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Women and Economic Empowerment: Helping Maldivian Women Navigate the COVID-19 Crisis – World Bank Group

The World Bank has been supporting the Government of Maldives in its efforts to protect jobs and livelihoods. With the World Bank’s help, workers who lost their jobs or incomes have received an Income Support Allowance of up to MVR 5,000 (approximately $320) per month, while those whose income fell below MVR 5,000 per month have received a top-up. The World Bank’s International Development Association (IDA) initially provided $12.8 million for the programme under a COVID-19 Emergency Income Support Project, which has since been extended with additional financing of $21.6 million.

Since its launch, the COVID-19 Emergency Income Support Project has played a significant role in protecting the livelihoods of vulnerable workers, especially women and the self-employed. As of February 2021, about $19 million had been disbursed as income support allowance to some 18,500 workers who had either been laid off or whose income had been impacted by the COVID-19 crisis. Through targeted actions such as awareness initiatives, support services, and flexible requirements, emphasis is given to helping women and self-employed individuals who often lack formal contracts and are involved in informal sectors.

Like Liusha, Zahida, 30, also lost her income due to the pandemic. She was working at a concession at Male’s Velana International Airport when she was put on no-pay leave from her job in April. For women like Liusha and Zahida living in Male’ and across the archipelago, the Income Support Allowance has encouraged them to remain in the labour force.

“[The Income Support Allowance] helped me to pay my rent,” said Zahida. “Without the allowance, I cannot afford to live in Male’ … and [would] have to return back to my island.”

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Aishath Rizuna is Maldives’ first female boat captain, and several others have since followed in her footsteps to join a traditionally male-exclusive sector. Photo: KURUMBA MALDIVES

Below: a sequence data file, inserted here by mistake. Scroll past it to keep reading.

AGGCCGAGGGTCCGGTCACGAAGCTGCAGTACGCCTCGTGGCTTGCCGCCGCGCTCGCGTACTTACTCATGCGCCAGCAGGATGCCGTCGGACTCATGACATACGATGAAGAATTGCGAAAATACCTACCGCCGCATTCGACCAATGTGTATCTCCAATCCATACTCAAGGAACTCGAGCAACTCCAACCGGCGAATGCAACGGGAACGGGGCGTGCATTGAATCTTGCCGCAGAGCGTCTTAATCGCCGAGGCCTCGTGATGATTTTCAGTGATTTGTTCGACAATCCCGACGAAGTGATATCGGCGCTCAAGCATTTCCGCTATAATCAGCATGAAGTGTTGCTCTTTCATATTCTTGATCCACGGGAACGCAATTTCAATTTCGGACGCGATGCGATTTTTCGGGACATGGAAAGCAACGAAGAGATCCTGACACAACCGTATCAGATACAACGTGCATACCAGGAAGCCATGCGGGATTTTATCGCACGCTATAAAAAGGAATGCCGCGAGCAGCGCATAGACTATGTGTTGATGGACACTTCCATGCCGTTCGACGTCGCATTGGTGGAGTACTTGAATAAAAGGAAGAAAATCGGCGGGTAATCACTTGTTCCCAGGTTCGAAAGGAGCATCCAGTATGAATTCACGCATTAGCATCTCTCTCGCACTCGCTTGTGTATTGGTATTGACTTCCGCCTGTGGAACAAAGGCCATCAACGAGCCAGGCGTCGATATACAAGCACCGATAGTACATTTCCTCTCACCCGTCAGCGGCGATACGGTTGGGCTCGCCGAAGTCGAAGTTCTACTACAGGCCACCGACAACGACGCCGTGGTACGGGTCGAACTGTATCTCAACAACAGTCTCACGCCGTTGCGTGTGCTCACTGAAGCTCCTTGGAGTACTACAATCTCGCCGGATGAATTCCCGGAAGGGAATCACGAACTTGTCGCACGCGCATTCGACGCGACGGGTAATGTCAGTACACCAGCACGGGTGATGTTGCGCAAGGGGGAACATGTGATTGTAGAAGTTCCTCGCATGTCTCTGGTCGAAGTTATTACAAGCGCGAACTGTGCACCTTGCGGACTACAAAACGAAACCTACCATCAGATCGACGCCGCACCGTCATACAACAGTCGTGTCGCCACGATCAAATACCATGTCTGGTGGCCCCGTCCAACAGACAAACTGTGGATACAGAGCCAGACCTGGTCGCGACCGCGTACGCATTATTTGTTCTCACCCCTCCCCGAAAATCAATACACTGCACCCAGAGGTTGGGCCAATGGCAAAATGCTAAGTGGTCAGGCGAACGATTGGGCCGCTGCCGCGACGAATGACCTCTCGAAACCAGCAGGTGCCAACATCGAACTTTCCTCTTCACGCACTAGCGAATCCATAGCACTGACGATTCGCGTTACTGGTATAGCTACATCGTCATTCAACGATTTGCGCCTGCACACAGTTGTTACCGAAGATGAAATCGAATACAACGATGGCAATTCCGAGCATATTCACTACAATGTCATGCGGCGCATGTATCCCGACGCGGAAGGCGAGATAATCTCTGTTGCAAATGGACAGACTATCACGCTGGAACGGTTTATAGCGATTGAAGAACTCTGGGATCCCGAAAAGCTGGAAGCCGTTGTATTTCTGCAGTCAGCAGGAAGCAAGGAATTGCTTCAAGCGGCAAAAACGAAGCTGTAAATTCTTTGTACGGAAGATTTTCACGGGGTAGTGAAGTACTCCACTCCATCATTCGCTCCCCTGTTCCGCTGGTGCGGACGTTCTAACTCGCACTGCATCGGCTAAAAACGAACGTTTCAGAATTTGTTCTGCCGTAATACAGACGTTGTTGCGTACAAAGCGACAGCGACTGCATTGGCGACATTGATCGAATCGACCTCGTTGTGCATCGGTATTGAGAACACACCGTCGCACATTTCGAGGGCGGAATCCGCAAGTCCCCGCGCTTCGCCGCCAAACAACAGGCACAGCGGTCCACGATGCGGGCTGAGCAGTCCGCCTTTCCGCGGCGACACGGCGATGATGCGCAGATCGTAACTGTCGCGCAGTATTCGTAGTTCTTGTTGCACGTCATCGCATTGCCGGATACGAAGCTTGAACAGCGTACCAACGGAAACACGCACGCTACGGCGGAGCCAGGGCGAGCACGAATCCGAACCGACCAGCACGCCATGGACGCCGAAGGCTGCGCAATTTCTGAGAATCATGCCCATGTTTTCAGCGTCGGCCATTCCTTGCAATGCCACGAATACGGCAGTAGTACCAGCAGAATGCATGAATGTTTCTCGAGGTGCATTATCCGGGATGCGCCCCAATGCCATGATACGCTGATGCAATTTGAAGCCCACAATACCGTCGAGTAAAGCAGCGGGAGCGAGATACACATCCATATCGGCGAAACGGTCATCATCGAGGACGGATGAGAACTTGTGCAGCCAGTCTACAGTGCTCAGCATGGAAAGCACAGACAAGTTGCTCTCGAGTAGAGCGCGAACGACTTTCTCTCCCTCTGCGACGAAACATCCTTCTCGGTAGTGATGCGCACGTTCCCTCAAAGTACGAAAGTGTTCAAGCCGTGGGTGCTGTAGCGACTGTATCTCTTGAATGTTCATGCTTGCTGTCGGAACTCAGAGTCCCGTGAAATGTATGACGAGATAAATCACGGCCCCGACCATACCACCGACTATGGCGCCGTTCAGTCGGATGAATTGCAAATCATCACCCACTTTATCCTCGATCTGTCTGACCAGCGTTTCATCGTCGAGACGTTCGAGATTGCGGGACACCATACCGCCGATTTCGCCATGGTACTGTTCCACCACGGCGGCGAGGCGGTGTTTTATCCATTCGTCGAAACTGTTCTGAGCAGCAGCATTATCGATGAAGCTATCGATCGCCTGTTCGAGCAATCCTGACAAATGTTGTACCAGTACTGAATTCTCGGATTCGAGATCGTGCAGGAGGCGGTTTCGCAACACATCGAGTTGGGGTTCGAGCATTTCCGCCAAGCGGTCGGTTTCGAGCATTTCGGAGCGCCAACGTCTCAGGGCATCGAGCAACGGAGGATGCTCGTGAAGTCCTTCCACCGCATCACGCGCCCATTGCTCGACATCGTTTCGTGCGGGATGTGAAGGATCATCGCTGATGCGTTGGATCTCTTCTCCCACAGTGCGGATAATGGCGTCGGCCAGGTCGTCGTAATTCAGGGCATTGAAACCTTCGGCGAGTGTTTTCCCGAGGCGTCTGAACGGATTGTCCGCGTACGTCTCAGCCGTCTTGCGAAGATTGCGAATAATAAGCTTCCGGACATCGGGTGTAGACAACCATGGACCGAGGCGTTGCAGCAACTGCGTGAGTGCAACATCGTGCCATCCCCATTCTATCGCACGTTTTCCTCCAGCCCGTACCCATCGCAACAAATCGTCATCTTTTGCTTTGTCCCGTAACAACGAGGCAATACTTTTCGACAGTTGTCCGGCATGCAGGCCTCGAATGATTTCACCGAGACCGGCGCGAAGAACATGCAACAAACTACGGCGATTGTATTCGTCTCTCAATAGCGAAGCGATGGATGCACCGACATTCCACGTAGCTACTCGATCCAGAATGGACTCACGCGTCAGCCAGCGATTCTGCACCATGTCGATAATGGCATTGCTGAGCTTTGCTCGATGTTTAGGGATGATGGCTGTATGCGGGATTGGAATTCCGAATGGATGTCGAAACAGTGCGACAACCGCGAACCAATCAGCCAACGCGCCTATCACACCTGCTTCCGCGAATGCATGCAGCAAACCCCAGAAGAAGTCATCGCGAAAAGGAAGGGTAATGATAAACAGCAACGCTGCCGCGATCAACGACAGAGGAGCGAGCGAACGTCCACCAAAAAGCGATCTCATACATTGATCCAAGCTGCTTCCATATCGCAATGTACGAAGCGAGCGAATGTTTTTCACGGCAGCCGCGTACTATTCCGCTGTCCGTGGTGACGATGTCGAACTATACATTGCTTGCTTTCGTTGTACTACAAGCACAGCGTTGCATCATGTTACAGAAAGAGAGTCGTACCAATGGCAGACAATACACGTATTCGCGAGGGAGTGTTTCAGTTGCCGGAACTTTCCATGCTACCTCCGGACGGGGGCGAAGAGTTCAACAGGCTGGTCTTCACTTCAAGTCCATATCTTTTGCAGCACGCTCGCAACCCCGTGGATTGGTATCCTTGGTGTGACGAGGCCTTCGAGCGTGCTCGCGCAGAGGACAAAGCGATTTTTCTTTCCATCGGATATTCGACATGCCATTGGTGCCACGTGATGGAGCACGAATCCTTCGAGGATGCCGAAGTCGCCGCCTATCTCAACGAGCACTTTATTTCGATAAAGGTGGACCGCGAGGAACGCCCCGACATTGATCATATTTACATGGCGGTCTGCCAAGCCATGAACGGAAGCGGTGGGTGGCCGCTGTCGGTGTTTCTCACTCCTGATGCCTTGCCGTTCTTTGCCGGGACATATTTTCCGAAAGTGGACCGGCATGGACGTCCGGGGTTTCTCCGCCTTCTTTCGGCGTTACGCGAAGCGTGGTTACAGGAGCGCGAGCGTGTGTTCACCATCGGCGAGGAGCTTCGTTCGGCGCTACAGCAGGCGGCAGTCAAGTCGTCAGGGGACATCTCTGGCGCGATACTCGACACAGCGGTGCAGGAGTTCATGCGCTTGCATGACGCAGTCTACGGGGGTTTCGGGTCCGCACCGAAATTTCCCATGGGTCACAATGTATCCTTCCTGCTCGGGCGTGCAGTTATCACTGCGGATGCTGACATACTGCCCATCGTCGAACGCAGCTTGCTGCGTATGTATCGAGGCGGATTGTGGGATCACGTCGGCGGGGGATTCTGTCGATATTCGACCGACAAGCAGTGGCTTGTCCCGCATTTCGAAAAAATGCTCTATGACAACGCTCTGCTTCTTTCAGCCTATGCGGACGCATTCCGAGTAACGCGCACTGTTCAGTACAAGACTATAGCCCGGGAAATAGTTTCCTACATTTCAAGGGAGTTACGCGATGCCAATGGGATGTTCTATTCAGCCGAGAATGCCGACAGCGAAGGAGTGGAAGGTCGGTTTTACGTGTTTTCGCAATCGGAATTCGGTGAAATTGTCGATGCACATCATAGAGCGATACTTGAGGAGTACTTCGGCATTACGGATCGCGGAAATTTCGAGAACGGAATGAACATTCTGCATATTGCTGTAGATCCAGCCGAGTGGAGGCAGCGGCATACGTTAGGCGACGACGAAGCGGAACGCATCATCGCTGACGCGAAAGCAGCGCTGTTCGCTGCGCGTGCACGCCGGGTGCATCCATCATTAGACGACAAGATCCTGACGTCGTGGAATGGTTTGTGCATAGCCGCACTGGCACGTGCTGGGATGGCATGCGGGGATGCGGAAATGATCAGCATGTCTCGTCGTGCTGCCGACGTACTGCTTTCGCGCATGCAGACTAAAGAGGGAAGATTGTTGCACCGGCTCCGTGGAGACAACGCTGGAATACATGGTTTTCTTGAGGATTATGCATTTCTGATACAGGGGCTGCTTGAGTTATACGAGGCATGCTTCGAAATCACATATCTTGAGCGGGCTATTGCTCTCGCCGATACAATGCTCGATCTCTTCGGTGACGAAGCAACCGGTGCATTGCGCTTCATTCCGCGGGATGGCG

Although the Income Support Allowance is about to be concluded, women like Liusha and Zahida have much to look forward to. The COVID-19 Emergency Income Support Project is also set to finance improvements to social safety nets so they can better protect Maldivians against future shocks. Administrative systems are being enhanced to give a greater role to local councils in helping people across the archipelago access support. A new unemployment insurance program, along with a far-reaching national social protection framework, is also being formulated to help soften the blow on both employers and employees in future emergencies. The existing retirement pension scheme and other similar programmes are also being reviewed to benefit future generations of Maldivians, including women.

“Making the Income Support Allowance available to female self-employed workers in the Maldives is one of our key priorities under the project. We have encouraged and helped women in self-employment to apply for the allowance,” Thomas Walker, Senior Economist and Task Team Leader for the project said. “As the country begins its recovery journey, it is crucial that we support women to remain in the labour force.”

Economic empowerment is central to realising women’s rights, making progress towards gender equality, and reducing the likelihood of gender-based violence. The economic setbacks stemming from the COVID-19 could prevent women like Zahida and Liusha from returning to their jobs after the crisis has passed, but initiatives such as the Income Support Allowance and targeted action are set to help keep Maldivian women, especially those who are self-employed, in the labour force and economically empowered.

Full details are available at the link below:

Source URL: Google News

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